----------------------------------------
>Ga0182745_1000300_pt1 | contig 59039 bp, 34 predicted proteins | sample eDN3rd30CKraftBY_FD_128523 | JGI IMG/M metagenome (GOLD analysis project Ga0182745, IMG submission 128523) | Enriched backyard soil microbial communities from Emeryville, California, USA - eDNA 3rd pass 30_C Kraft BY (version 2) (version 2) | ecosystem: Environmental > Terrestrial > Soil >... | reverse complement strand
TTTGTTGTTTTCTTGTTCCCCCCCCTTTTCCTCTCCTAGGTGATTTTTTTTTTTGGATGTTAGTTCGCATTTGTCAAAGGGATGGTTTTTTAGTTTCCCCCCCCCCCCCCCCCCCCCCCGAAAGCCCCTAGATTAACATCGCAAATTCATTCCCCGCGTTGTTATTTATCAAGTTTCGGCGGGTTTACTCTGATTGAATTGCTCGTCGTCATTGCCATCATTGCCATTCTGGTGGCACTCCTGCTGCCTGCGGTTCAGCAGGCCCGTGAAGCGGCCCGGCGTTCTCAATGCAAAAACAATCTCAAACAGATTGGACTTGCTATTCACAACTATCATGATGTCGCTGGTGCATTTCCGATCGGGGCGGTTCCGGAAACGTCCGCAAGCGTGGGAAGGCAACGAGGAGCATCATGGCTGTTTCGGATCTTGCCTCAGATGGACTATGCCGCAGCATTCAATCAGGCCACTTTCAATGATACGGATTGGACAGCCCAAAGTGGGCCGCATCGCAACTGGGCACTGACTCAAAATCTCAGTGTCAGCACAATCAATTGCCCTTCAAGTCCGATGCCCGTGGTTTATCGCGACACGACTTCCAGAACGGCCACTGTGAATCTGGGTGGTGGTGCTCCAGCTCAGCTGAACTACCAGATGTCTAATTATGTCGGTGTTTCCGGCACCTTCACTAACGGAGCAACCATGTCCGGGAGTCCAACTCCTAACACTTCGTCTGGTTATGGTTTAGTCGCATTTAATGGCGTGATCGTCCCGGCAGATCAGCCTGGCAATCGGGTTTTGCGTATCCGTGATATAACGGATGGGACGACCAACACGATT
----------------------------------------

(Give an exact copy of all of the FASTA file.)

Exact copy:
>Ga0182745_1000300_pt1 | contig 59039 bp, 34 predicted proteins | sample eDN3rd30CKraftBY_FD_128523 | JGI IMG/M metagenome (GOLD analysis project Ga0182745, IMG submission 128523) | Enriched backyard soil microbial communities from Emeryville, California, USA - eDNA 3rd pass 30_C Kraft BY (version 2) (version 2) | ecosystem: Environmental > Terrestrial > Soil >... | reverse complement strand
TTTGTTGTTTTCTTGTTCCCCCCCCTTTTCCTCTCCTAGGTGATTTTTTTTTTTGGATGTTAGTTCGCATTTGTCAAAGGGATGGTTTTTTAGTTTCCCCCCCCCCCCCCCCCCCCCCCGAAAGCCCCTAGATTAACATCGCAAATTCATTCCCCGCGTTGTTATTTATCAAGTTTCGGCGGGTTTACTCTGATTGAATTGCTCGTCGTCATTGCCATCATTGCCATTCTGGTGGCACTCCTGCTGCCTGCGGTTCAGCAGGCCCGTGAAGCGGCCCGGCGTTCTCAATGCAAAAACAATCTCAAACAGATTGGACTTGCTATTCACAACTATCATGATGTCGCTGGTGCATTTCCGATCGGGGCGGTTCCGGAAACGTCCGCAAGCGTGGGAAGGCAACGAGGAGCATCATGGCTGTTTCGGATCTTGCCTCAGATGGACTATGCCGCAGCATTCAATCAGGCCACTTTCAATGATACGGATTGGACAGCCCAAAGTGGGCCGCATCGCAACTGGGCACTGACTCAAAATCTCAGTGTCAGCACAATCAATTGCCCTTCAAGTCCGATGCCCGTGGTTTATCGCGACACGACTTCCAGAACGGCCACTGTGAATCTGGGTGGTGGTGCTCCAGCTCAGCTGAACTACCAGATGTCTAATTATGTCGGTGTTTCCGGCACCTTCACTAACGGAGCAACCATGTCCGGGAGTCCAACTCCTAACACTTCGTCTGGTTATGGTTTAGTCGCATTTAATGGCGTGATCGTCCCGGCAGATCAGCCTGGCAATCGGGTTTTGCGTATCCGTGATATAACGGATGGGACGACCAACACGATT